Then on Monday, lawmakers and reporters started questioning where the governor had been for five days, including Father's Day weekend. His aides said the outdoorsman was hiking the Appalachian Trail to wind down from a grueling legislative session.

But Wednesday the governor held a rambling, tearful news conference in which he finally revealed the truth: "I've been unfaithful to my wife." His family did not attend.

The 49-year-old ruminated on God's law, moral absolutes and following one's heart. He said he spent the last five days "crying in Argentina."

Sanford described the woman as a "dear, dear friend" whom he has known for about eight years and been romantically involved with for about a year. He said he has seen her three times since the affair began, and his wife found out about it five months ago.

Sanford denied instructing his staff to cover up his affair. He said he told them he thought he would be hiking on the Appalachian Trail and never corrected that impression after leaving for South America.

"I let them down by creating a fiction with regard to where I was going," Sanford said. "I said that was the original possibility. Again, this is my fault in ... shrouding this larger trip."

The State newspaper in Columbia published steamy e-mails between Sanford and the woman. Sanford did not identify her, nor did he answer directly whether the relationship with her was over.

"What I did was wrong. Period," he said.

Now the people of South Carolina and national GOP leaders are picking up the pieces.

Davis, Sanford's longtime friend, said he expected the governor to stay in office.

"We're all human, we all have failings and all we can do when confronted with those failings, is to own up to them and acknowledge the hurt you've cause others," Davis told CBS' "The Early Show."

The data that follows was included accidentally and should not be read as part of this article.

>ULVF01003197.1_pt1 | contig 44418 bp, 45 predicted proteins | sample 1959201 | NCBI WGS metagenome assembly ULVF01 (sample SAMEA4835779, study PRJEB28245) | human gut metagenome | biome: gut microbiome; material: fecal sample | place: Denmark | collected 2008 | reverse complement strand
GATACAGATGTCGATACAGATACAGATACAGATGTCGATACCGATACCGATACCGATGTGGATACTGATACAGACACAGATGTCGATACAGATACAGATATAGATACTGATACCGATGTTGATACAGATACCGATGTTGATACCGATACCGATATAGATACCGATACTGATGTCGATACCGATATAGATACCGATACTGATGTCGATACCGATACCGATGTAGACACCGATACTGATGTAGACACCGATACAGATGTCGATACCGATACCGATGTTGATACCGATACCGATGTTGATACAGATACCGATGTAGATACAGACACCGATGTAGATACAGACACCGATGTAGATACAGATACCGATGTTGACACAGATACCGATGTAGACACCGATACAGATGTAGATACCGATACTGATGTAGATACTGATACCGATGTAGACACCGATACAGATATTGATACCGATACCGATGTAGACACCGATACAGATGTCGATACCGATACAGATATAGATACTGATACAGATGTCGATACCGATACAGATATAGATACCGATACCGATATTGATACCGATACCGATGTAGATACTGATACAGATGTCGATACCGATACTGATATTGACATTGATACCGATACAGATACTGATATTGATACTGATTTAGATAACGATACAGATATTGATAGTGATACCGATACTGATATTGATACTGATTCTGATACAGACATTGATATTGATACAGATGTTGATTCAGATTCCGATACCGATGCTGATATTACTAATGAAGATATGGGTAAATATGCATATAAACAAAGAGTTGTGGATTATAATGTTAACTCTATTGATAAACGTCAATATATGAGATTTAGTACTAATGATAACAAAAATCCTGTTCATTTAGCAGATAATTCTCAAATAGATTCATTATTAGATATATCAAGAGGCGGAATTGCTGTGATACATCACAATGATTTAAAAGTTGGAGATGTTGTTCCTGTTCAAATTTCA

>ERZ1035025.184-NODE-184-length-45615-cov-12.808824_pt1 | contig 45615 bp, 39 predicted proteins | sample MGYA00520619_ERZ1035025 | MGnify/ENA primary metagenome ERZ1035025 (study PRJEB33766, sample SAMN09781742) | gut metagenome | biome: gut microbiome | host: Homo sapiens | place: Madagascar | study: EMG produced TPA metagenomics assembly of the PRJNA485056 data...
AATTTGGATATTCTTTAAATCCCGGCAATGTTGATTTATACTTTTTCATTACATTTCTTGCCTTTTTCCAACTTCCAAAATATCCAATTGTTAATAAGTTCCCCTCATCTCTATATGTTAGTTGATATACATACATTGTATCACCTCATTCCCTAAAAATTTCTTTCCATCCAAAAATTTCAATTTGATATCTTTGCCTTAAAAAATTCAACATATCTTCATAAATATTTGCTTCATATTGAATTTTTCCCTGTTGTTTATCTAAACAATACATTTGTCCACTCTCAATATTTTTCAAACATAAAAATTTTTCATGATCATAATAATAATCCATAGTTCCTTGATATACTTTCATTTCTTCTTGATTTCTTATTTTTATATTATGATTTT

Mississippi Gov. Haley Barbour took over leadership of the Republican Governors Association after Stanford resigned from the post. In little more than an hour after his announcement, other Republicans were backing away from him: the Value Voters Summit dropped him from the lineup for its September roundup of GOP notables.

Political experts expect little from his last 18 months in office, and certainly not with the Legislature he's fought with for years. A lame duck session looms for Sanford.

"Truth be told, over the past few years, he has soured his relationship with the Legislature so much that he hasn't been particularly effective at getting an agenda through," said Scott Huffmon, political scientist at Winthrop University. "And with the stimulus fight, pushing it all the way to the state Supreme Court, that affirmed the governor's subordinate position in this state."

For now, Sanford's looking at the basics.

"Over the time that I have left in office, I'm going to devote my energy to building back the trust the people of this state have placed in me," Sanford said.

It will be a tall task. While some South Carolinians said they appreciated Sanford's eventual candor in admitting to his affair, the tawdry news surprised many.

"I was shocked, shocked," said Tom Daly, 42, a magazine editor in Charleston. "First of all he's a Republican golden boy and he's a strict, staunch conservative. I'm so shocked. It was something I did not expect."